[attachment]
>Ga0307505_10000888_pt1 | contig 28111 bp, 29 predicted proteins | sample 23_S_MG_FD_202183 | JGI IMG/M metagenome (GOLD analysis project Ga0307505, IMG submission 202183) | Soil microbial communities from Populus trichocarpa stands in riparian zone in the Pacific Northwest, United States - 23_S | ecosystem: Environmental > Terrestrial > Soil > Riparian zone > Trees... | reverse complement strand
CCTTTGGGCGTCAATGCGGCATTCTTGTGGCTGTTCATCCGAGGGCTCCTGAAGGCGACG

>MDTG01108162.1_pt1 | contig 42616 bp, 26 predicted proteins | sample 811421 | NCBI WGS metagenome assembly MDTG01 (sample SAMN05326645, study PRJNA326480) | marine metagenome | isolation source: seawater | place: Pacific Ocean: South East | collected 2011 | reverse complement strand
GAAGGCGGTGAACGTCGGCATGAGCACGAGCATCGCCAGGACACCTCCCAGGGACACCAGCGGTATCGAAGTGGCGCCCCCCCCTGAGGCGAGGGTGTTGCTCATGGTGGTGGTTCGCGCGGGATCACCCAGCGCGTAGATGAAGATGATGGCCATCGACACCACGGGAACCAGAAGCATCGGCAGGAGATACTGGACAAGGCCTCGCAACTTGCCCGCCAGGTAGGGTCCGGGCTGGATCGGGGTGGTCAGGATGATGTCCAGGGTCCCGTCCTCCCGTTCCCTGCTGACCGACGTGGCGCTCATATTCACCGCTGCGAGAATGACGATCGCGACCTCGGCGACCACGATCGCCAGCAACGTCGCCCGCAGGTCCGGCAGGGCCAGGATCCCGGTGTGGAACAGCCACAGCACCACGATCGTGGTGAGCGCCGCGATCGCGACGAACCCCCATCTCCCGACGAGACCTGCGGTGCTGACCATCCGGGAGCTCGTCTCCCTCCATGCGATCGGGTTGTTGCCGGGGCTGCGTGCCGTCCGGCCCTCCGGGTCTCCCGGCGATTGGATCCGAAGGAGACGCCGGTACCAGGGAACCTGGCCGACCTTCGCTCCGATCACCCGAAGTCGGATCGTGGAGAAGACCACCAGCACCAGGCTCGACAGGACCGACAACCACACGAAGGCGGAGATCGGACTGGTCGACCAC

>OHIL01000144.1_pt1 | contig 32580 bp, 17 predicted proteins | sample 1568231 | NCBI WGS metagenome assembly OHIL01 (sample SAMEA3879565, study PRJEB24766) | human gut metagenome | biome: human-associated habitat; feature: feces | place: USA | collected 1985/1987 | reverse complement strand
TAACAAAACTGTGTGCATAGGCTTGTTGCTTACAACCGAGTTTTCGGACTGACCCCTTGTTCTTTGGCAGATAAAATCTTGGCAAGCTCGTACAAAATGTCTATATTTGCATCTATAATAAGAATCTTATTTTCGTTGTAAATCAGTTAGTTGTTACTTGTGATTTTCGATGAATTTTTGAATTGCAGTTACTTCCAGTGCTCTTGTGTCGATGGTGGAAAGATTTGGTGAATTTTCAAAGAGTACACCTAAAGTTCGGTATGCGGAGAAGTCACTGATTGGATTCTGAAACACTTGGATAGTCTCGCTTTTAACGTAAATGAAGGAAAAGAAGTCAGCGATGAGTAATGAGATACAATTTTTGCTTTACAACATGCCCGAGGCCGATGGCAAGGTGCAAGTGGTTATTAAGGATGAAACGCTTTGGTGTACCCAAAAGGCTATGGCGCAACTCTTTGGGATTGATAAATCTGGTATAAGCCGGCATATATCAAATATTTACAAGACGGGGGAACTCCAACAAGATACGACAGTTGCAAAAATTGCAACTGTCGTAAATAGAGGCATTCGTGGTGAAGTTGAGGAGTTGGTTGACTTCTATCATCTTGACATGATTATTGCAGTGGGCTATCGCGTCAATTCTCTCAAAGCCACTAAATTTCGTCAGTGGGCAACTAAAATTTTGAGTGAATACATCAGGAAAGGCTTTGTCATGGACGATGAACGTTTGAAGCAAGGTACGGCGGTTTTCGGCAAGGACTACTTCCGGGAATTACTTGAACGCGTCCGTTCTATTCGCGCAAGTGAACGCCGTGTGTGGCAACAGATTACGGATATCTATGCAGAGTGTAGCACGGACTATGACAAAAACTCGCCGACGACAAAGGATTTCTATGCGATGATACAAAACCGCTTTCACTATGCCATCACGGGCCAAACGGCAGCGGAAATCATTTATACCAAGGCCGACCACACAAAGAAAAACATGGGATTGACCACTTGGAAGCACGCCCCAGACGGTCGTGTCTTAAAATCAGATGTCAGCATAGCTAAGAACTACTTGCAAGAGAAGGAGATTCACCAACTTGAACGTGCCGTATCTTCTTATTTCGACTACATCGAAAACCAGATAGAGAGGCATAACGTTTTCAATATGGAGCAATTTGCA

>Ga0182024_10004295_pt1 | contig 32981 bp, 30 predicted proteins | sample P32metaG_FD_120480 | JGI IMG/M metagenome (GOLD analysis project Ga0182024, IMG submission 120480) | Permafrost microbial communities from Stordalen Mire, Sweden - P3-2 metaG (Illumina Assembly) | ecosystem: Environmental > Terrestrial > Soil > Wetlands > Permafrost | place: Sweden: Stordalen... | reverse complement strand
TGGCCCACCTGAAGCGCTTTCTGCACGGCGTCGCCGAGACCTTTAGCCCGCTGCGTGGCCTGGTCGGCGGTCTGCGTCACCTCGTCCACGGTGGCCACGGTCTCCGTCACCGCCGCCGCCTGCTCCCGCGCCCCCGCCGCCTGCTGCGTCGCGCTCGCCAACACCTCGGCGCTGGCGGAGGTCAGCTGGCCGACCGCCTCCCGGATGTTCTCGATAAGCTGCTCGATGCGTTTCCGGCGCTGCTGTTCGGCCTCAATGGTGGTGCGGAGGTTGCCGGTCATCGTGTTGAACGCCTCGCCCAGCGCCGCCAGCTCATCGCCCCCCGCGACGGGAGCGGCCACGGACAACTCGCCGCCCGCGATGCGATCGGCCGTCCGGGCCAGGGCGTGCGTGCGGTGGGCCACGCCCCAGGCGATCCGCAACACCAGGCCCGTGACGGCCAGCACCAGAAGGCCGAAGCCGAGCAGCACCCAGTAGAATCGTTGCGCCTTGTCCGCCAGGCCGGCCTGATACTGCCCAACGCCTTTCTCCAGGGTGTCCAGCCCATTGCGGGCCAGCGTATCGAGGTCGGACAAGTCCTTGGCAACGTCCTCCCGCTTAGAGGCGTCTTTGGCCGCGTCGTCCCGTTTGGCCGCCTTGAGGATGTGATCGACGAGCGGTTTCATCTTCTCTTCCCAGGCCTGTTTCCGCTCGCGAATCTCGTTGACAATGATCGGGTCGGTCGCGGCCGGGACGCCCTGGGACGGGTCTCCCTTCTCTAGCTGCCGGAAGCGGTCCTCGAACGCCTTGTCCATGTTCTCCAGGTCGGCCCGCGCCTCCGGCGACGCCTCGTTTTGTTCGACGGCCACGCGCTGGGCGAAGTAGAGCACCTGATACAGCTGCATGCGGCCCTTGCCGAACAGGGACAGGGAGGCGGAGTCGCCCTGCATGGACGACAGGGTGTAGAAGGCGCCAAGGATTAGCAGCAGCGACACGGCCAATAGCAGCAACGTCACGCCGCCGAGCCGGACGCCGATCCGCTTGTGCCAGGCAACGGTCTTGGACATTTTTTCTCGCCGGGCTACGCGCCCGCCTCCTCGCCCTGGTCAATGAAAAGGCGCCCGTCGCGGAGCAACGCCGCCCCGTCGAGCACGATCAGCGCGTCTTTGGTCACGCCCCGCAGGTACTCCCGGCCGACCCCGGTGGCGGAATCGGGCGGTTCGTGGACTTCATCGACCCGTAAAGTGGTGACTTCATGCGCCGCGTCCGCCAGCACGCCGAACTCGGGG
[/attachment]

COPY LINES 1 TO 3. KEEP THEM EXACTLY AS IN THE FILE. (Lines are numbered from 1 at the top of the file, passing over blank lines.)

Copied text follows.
>Ga0307505_10000888_pt1 | contig 28111 bp, 29 predicted proteins | sample 23_S_MG_FD_202183 | JGI IMG/M metagenome (GOLD analysis project Ga0307505, IMG submission 202183) | Soil microbial communities from Populus trichocarpa stands in riparian zone in the Pacific Northwest, United States - 23_S | ecosystem: Environmental > Terrestrial > Soil > Riparian zone > Trees... | reverse complement strand
CCTTTGGGCGTCAATGCGGCATTCTTGTGGCTGTTCATCCGAGGGCTCCTGAAGGCGACG

>MDTG01108162.1_pt1 | contig 42616 bp, 26 predicted proteins | sample 811421 | NCBI WGS metagenome assembly MDTG01 (sample SAMN05326645, study PRJNA326480) | marine metagenome | isolation source: seawater | place: Pacific Ocean: South East | collected 2011 | reverse complement strand